Lunar New Year
As another Lunar New Year begins, what better time to indulge in the great food of our neighbouring countries than with a delicious bottle at your favourite local BYO restaurant. And with the next three months of pork barreling and pigheaded statements to match an Australian election, there may be no better place to mix tears of political exasperation with those incited from your choice of spicy dishes.
The fragrance and delicate flavours of Vietnam are a great match to a slew of aromatic whites, whether it be Riesling, Gruner, Gewürztraminer… or in this case, Pinot Gris. It’s medium acidity and texture works perfectly with Vietnamese. Silky vermicelli noodles, fresh herbs, fish sauce, aromatic Pho, grilled quail or pork… Made by Barney Flanders of Garagiste, this has skin-contact and is carbonically macerated - adding complexity, colour & texture - and will have you howling “Ha Long for another?” in no time. Chúc Mừng Năm Mới.
Whether your choice is classic Cantonese, burning Sichuan & Hunan, Salty Shandong, or Hearty Anhui… this Rosé will work through most of China’s delicious and varied styles. It hails from our favourite, yet less known NZ Pinot region - Canterbury/Waipara. To top it off, Greystone’s Dom Maxwell just won GT’s Winemaker of the Year, Decanter’s Most Exciting Wines of 2017… along with more praise then we can list in one email. Notably richer than the Provence style, its weight and red fruit spectrum will tackle all meats, while the acidity will cut through fried food, vinegar accents and chilli heat. Stick it on the Lazy Susan and see how many rotations it makes. Not many. Gong Xi Fa Cai / Gong Hey Fat Choy / Kiong Hee Huat Tsai…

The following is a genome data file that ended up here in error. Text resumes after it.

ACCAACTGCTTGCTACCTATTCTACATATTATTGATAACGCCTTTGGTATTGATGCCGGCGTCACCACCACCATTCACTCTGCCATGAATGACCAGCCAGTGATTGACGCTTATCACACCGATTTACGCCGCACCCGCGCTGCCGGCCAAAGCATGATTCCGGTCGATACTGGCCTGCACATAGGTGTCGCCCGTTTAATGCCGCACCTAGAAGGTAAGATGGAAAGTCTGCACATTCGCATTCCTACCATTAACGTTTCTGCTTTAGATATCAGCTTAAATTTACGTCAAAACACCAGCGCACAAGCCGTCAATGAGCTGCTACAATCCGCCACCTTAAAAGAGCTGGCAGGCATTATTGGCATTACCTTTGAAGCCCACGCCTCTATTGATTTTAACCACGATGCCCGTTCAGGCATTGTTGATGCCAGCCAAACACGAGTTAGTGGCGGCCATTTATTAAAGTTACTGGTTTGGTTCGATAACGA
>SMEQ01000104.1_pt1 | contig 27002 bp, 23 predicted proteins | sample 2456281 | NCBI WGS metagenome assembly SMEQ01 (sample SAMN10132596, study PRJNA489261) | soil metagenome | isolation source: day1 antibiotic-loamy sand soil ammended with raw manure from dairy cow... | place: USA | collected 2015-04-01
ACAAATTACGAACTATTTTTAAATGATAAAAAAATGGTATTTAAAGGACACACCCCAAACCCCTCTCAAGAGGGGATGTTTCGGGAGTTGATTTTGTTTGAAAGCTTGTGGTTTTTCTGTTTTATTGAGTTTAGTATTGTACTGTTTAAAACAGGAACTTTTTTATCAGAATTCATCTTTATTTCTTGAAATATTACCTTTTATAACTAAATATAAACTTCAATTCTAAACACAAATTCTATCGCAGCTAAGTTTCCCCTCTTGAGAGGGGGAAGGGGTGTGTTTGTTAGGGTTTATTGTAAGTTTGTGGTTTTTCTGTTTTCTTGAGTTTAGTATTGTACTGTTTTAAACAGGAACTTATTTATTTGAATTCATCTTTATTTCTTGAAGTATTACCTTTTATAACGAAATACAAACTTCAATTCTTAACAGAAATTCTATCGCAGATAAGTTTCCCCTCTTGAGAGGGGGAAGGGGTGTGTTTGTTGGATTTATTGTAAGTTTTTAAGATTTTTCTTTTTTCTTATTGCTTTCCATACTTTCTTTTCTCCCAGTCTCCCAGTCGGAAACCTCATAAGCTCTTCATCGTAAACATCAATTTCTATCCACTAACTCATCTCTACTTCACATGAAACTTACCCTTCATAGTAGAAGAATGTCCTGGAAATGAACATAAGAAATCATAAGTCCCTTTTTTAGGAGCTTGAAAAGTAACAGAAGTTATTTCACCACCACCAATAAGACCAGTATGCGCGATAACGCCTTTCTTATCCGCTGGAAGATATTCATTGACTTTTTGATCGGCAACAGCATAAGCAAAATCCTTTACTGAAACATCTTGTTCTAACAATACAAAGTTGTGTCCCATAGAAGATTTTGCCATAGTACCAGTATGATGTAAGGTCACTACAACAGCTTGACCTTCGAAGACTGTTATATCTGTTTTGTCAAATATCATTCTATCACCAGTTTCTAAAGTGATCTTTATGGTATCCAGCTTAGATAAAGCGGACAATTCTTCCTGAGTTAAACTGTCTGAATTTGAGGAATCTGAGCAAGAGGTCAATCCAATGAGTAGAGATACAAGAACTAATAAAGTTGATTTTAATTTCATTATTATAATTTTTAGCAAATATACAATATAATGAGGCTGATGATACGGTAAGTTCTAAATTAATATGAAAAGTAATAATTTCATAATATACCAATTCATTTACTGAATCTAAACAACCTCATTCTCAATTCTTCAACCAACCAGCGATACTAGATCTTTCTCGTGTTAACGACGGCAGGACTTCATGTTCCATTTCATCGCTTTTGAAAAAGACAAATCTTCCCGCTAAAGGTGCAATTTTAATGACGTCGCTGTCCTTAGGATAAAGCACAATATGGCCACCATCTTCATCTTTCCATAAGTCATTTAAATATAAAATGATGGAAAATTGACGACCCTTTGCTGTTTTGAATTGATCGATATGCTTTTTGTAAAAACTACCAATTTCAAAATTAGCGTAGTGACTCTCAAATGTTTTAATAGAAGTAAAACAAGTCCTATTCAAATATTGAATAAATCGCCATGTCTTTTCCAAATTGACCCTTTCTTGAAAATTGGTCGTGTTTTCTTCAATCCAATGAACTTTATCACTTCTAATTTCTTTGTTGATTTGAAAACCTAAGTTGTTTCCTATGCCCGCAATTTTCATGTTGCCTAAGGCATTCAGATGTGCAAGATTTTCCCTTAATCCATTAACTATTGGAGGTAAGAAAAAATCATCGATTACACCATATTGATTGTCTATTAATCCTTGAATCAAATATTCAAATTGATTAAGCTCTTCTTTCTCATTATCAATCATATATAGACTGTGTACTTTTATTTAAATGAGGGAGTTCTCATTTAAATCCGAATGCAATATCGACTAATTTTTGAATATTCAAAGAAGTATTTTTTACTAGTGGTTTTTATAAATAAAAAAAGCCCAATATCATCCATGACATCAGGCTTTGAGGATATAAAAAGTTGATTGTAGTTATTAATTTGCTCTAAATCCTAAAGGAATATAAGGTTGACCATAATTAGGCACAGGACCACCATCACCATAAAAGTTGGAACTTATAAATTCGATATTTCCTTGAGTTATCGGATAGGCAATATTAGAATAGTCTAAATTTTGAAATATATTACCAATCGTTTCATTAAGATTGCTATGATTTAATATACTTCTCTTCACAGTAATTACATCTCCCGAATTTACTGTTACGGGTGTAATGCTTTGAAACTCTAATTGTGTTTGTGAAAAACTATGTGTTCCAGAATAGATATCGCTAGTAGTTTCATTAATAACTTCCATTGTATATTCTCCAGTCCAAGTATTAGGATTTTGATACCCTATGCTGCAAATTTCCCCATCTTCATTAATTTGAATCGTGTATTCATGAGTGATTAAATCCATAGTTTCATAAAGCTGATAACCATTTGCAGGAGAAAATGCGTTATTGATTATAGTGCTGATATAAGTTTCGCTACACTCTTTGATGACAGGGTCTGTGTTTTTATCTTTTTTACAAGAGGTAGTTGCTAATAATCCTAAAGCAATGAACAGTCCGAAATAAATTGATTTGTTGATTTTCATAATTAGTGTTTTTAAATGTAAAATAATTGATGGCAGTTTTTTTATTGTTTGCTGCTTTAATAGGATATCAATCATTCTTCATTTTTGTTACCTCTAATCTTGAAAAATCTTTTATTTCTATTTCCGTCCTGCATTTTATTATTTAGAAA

With influences from India, China and the Indonesian archipelago, the richness and bold spices in Malay cuisine makes it one of the most intensely flavoured food styles - making it easy to enjoy, yet a more difficult wine match. Satay skewers with spicy peanut sauce? Melt in you mouth Rendang? Sour and spicy Asam Pedas fish? Meet your newest family member, "Cousin Oscar” - he looks like Beaujolais but is actually from the southwest of France. Being made of 100% Cinsault, he’s soft and has bouquet, while carbonic maceration adds flesh and juiciness. At just 11.5% alcohol, it means you can enjoy it a lot. And as the label says, Cousin Oscar On se l’arrache! - We rip into it! Serve chilled. Selamat Tahun Baru Cina.
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